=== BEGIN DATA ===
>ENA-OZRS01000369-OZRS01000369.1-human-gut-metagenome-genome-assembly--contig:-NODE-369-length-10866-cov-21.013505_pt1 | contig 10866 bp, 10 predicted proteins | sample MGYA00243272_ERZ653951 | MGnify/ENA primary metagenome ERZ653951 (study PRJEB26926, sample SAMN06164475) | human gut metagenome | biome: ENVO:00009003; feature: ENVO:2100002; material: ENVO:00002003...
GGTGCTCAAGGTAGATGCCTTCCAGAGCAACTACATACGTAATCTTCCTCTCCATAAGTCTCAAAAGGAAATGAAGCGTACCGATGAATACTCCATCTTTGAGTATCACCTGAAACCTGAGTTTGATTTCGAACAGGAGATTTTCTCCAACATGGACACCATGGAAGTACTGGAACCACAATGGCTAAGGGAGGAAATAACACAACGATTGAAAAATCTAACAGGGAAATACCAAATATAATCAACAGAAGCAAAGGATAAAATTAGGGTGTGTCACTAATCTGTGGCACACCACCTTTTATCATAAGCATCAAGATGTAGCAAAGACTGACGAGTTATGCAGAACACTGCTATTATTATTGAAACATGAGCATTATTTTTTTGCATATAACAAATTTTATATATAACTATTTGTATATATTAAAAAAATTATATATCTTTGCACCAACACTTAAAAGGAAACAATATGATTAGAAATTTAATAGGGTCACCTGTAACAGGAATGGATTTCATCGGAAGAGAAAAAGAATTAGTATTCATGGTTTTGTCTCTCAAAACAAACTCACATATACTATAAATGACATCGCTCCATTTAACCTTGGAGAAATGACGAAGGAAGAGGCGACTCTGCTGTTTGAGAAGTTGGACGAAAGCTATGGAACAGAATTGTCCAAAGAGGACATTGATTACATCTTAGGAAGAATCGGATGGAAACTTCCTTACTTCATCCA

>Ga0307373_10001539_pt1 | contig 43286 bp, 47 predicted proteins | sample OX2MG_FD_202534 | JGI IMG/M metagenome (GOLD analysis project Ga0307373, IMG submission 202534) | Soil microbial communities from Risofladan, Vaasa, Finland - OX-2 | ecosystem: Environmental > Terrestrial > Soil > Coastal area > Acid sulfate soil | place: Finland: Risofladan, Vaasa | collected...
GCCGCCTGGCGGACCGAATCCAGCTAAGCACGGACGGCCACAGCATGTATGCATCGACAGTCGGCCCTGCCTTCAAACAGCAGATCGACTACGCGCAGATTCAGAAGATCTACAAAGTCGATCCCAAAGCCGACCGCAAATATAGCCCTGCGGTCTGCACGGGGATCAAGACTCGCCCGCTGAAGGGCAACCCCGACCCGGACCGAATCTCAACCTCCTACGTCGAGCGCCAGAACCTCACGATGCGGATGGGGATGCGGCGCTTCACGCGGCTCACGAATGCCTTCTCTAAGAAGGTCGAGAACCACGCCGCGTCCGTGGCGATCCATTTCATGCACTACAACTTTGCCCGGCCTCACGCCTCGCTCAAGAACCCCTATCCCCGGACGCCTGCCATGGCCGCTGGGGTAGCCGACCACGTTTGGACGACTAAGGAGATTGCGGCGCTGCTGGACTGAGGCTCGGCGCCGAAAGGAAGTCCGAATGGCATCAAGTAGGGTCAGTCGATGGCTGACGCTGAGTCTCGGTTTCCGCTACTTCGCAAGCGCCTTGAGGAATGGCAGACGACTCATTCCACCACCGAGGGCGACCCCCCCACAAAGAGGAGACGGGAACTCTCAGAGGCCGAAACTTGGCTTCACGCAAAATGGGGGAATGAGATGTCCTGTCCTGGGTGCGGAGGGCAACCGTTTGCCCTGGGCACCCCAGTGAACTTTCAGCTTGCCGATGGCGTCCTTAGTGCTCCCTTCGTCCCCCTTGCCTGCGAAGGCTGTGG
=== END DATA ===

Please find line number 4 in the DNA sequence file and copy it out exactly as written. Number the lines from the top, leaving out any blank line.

GCCGCCTGGCGGACCGAATCCAGCTAAGCACGGACGGCCACAGCATGTATGCATCGACAGTCGGCCCTGCCTTCAAACAGCAGATCGACTACGCGCAGATTCAGAAGATCTACAAAGTCGATCCCAAAGCCGACCGCAAATATAGCCCTGCGGTCTGCACGGGGATCAAGACTCGCCCGCTGAAGGGCAACCCCGACCCGGACCGAATCTCAACCTCCTACGTCGAGCGCCAGAACCTCACGATGCGGATGGGGATGCGGCGCTTCACGCGGCTCACGAATGCCTTCTCTAAGAAGGTCGAGAACCACGCCGCGTCCGTGGCGATCCATTTCATGCACTACAACTTTGCCCGGCCTCACGCCTCGCTCAAGAACCCCTATCCCCGGACGCCTGCCATGGCCGCTGGGGTAGCCGACCACGTTTGGACGACTAAGGAGATTGCGGCGCTGCTGGACTGAGGCTCGGCGCCGAAAGGAAGTCCGAATGGCATCAAGTAGGGTCAGTCGATGGCTGACGCTGAGTCTCGGTTTCCGCTACTTCGCAAGCGCCTTGAGGAATGGCAGACGACTCATTCCACCACCGAGGGCGACCCCCCCACAAAGAGGAGACGGGAACTCTCAGAGGCCGAAACTTGGCTTCACGCAAAATGGGGGAATGAGATGTCCTGTCCTGGGTGCGGAGGGCAACCGTTTGCCCTGGGCACCCCAGTGAACTTTCAGCTTGCCGATGGCGTCCTTAGTGCTCCCTTCGTCCCCCTTGCCTGCGAAGGCTGTGG